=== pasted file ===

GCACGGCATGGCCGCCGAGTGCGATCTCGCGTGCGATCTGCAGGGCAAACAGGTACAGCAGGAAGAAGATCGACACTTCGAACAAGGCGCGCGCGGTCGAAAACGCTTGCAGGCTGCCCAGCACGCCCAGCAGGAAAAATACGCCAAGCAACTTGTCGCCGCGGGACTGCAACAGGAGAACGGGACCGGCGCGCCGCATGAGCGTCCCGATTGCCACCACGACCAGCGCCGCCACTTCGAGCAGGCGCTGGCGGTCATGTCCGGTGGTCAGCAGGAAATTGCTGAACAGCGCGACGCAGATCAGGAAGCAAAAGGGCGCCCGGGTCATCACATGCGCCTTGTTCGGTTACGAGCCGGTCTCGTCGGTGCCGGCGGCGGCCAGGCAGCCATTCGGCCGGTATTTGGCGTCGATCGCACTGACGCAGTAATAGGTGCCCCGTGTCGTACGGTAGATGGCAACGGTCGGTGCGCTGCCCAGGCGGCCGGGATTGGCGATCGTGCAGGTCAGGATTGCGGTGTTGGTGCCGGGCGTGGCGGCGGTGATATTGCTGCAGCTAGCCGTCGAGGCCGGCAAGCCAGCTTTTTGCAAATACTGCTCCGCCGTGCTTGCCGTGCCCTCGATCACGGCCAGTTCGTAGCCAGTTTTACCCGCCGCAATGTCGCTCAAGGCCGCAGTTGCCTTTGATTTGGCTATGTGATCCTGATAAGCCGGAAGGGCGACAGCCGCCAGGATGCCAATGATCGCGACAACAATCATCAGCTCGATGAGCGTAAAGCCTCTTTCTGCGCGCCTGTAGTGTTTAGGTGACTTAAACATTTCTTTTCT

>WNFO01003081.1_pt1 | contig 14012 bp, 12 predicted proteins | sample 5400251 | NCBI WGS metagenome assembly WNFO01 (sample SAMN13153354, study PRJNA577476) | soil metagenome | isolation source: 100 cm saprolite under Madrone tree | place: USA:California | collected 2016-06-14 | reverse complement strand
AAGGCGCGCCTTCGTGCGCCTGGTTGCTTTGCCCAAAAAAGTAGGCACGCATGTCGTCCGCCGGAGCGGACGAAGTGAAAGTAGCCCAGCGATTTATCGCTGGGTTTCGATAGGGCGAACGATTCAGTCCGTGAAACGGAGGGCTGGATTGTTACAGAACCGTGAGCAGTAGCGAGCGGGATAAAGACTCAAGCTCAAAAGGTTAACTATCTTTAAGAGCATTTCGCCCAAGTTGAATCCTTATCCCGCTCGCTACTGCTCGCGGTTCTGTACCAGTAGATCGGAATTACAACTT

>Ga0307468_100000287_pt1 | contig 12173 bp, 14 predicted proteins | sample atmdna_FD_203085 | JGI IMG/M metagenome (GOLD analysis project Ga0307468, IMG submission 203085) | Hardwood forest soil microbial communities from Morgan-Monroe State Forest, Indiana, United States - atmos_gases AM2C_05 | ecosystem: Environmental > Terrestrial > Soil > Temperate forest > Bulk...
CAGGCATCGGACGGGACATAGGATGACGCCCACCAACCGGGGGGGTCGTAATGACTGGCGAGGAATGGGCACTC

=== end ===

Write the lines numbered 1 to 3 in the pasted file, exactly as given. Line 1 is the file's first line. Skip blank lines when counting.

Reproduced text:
GCACGGCATGGCCGCCGAGTGCGATCTCGCGTGCGATCTGCAGGGCAAACAGGTACAGCAGGAAGAAGATCGACACTTCGAACAAGGCGCGCGCGGTCGAAAACGCTTGCAGGCTGCCCAGCACGCCCAGCAGGAAAAATACGCCAAGCAACTTGTCGCCGCGGGACTGCAACAGGAGAACGGGACCGGCGCGCCGCATGAGCGTCCCGATTGCCACCACGACCAGCGCCGCCACTTCGAGCAGGCGCTGGCGGTCATGTCCGGTGGTCAGCAGGAAATTGCTGAACAGCGCGACGCAGATCAGGAAGCAAAAGGGCGCCCGGGTCATCACATGCGCCTTGTTCGGTTACGAGCCGGTCTCGTCGGTGCCGGCGGCGGCCAGGCAGCCATTCGGCCGGTATTTGGCGTCGATCGCACTGACGCAGTAATAGGTGCCCCGTGTCGTACGGTAGATGGCAACGGTCGGTGCGCTGCCCAGGCGGCCGGGATTGGCGATCGTGCAGGTCAGGATTGCGGTGTTGGTGCCGGGCGTGGCGGCGGTGATATTGCTGCAGCTAGCCGTCGAGGCCGGCAAGCCAGCTTTTTGCAAATACTGCTCCGCCGTGCTTGCCGTGCCCTCGATCACGGCCAGTTCGTAGCCAGTTTTACCCGCCGCAATGTCGCTCAAGGCCGCAGTTGCCTTTGATTTGGCTATGTGATCCTGATAAGCCGGAAGGGCGACAGCCGCCAGGATGCCAATGATCGCGACAACAATCATCAGCTCGATGAGCGTAAAGCCTCTTTCTGCGCGCCTGTAGTGTTTAGGTGACTTAAACATTTCTTTTCT

>WNFO01003081.1_pt1 | contig 14012 bp, 12 predicted proteins | sample 5400251 | NCBI WGS metagenome assembly WNFO01 (sample SAMN13153354, study PRJNA577476) | soil metagenome | isolation source: 100 cm saprolite under Madrone tree | place: USA:California | collected 2016-06-14 | reverse complement strand
AAGGCGCGCCTTCGTGCGCCTGGTTGCTTTGCCCAAAAAAGTAGGCACGCATGTCGTCCGCCGGAGCGGACGAAGTGAAAGTAGCCCAGCGATTTATCGCTGGGTTTCGATAGGGCGAACGATTCAGTCCGTGAAACGGAGGGCTGGATTGTTACAGAACCGTGAGCAGTAGCGAGCGGGATAAAGACTCAAGCTCAAAAGGTTAACTATCTTTAAGAGCATTTCGCCCAAGTTGAATCCTTATCCCGCTCGCTACTGCTCGCGGTTCTGTACCAGTAGATCGGAATTACAACTT